The Video game industry practices reference article from the English Wikipedia on 24-Apr-2004
(provided by Fixed Reference: snapshots of Wikipedia from wikipedia.org)

Video game industry practices

See the real Africa
Video game industry practices are similar to those of other entertainment industries. There is a history of two things: treating its development talent poorly, and promoting independent development. The first leads to the second, and, amazingly enough, it repeats cyclically as the new company grows and becomes more like the old company in its business practices.

The most famous case of this is probably that of the "original" independent developer, Activision, which was made up of a small group of disgruntled Atari developers. Activision succeeded and grew, and is now the world's second largest game publisher. The people that started it, on the other hand, have long since faded into the shadows, either to do other work or to start over again with another new company. For example, one of the original founders of Activision, Alan Miller, left Activision to found game developer Accolade (now Atari née Infogrames).

The problems developers faced then were somewhat different from those of today. The Activision group, for example, made it a priority to let the developers get credit in the packaging and title screens for their work, which Atari had totally disallowed. Through the early-to-mid 80s, many developers faced the more distressing problem of working with fly-by-night or unscrupulous publishers that would either fold unexpectedly or run off with the game profits entirely.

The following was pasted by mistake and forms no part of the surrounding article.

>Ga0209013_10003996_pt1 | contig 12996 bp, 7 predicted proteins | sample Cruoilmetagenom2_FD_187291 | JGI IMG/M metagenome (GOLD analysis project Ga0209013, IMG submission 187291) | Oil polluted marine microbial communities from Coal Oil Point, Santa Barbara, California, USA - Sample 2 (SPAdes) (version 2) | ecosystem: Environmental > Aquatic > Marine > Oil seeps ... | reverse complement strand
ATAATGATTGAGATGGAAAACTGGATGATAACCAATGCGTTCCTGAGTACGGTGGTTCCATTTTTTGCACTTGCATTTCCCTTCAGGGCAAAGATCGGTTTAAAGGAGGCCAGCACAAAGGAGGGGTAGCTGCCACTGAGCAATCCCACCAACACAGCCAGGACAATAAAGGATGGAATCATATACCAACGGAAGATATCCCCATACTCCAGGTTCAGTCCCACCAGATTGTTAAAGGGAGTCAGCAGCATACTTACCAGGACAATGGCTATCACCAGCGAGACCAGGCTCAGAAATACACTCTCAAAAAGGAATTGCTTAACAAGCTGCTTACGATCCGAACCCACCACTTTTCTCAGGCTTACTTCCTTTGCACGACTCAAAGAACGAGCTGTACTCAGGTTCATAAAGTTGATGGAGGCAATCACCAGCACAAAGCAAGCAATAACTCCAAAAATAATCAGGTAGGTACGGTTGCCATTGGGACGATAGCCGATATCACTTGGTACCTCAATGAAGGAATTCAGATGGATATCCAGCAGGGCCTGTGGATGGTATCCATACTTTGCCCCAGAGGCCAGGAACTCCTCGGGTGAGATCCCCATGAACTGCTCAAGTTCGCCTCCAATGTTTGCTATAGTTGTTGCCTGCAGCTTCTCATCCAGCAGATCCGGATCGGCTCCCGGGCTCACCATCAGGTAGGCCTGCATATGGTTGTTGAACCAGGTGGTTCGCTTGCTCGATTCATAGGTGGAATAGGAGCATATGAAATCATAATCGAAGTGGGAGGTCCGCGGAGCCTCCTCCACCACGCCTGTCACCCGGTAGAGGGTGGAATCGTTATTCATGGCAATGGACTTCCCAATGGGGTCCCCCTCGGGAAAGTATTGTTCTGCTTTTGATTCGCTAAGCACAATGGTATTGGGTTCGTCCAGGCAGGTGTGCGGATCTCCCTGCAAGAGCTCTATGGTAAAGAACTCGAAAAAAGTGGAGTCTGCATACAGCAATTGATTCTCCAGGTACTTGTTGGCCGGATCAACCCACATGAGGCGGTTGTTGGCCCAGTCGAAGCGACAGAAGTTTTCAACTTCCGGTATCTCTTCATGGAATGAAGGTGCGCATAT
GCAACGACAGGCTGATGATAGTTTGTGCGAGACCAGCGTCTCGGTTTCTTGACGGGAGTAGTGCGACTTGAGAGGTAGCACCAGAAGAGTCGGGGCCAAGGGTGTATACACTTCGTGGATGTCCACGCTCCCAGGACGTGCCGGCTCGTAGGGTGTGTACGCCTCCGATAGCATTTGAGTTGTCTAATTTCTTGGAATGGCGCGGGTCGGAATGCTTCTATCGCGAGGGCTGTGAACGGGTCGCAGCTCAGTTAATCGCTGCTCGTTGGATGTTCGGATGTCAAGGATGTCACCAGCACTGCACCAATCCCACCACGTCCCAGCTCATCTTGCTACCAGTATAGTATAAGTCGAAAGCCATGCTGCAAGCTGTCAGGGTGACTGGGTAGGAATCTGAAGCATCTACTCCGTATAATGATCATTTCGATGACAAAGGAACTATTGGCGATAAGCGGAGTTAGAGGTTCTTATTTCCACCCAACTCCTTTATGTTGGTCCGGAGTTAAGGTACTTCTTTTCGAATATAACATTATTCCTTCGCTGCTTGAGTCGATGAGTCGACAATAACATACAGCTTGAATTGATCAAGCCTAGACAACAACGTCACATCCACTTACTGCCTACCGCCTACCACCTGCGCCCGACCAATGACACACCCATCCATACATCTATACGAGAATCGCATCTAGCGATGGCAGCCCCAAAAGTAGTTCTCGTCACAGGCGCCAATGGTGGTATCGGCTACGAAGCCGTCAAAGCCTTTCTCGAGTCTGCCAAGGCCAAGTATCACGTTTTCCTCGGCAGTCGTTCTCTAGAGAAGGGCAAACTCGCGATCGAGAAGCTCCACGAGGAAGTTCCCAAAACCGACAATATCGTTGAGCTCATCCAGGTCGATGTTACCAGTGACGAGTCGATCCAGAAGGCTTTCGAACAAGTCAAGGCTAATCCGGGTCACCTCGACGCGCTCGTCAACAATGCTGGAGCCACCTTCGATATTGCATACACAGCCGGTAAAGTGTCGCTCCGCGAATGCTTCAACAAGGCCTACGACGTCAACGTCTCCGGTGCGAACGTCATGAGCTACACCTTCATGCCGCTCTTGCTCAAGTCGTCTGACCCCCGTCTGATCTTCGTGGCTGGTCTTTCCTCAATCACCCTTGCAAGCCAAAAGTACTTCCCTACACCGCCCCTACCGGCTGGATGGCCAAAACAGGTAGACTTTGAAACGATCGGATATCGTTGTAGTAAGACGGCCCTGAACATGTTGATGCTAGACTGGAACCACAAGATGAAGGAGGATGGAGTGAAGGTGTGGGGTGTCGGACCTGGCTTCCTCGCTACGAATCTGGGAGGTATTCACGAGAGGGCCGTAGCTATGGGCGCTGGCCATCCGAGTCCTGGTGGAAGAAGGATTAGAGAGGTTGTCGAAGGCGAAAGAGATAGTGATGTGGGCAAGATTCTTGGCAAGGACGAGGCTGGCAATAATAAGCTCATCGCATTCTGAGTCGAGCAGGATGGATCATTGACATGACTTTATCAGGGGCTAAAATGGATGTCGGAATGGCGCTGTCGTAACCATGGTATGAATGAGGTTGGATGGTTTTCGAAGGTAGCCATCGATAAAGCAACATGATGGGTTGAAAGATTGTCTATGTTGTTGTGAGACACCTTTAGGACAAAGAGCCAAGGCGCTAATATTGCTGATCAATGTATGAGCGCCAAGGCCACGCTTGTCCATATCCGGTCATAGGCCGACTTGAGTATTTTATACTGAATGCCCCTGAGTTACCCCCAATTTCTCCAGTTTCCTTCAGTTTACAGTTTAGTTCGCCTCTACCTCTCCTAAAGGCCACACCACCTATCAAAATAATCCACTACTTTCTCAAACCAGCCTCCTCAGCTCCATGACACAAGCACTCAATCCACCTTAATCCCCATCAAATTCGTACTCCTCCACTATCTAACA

The largest problem today is still economic and has to do with the publisher-developer contracts. For their work, developers usually receive up to around 20% in royalties, while the rest goes to the publisher. Alternately, studios are bought and absorbed into the holdings of the publisher, where very often, after having lost their original leadership around the time of the buyout, they stumble along, falter and are closed after a few years. In both cases, the result is one-sided. This vicious cycle has two other negative consequences: A big push for projects to finish in time to make the holiday purchasing window, and creative control going to the publisher.

Making ship dates results in one of the most stressful aspects of development: Crunch mode. Software development in general is prone to having heavy loads of overtime work at the end of projects, when deadlines draw near and all the loose ends need tying; games are no different in that regard, and have the additional burden of being tied to game content (art, music, levels, scripting, etc.). The resulting weeks (or months) of chaos take their toll on the whole team, and probably are one of the leading reasons why people quit.

Creative control is the more idealistic angle of this. Not surprisingly, people who make games want to have control over the types of games they're making. But since the publisher has the ultimate control over what gets on the shelf, it's all about what the publisher thinks is best to make. Publishers being large, profit-seeking entities, are predisposed to follow whatever market trends they see. The upshot: if one game is a megahit, a series of passionless clones will shuffle along, following its footsteps.

One promising effort at breaking this cycle come from the smallest group, interestingly enough: small companies of one person or a handful of people that develop and self-publish using the shareware model, over the Internet.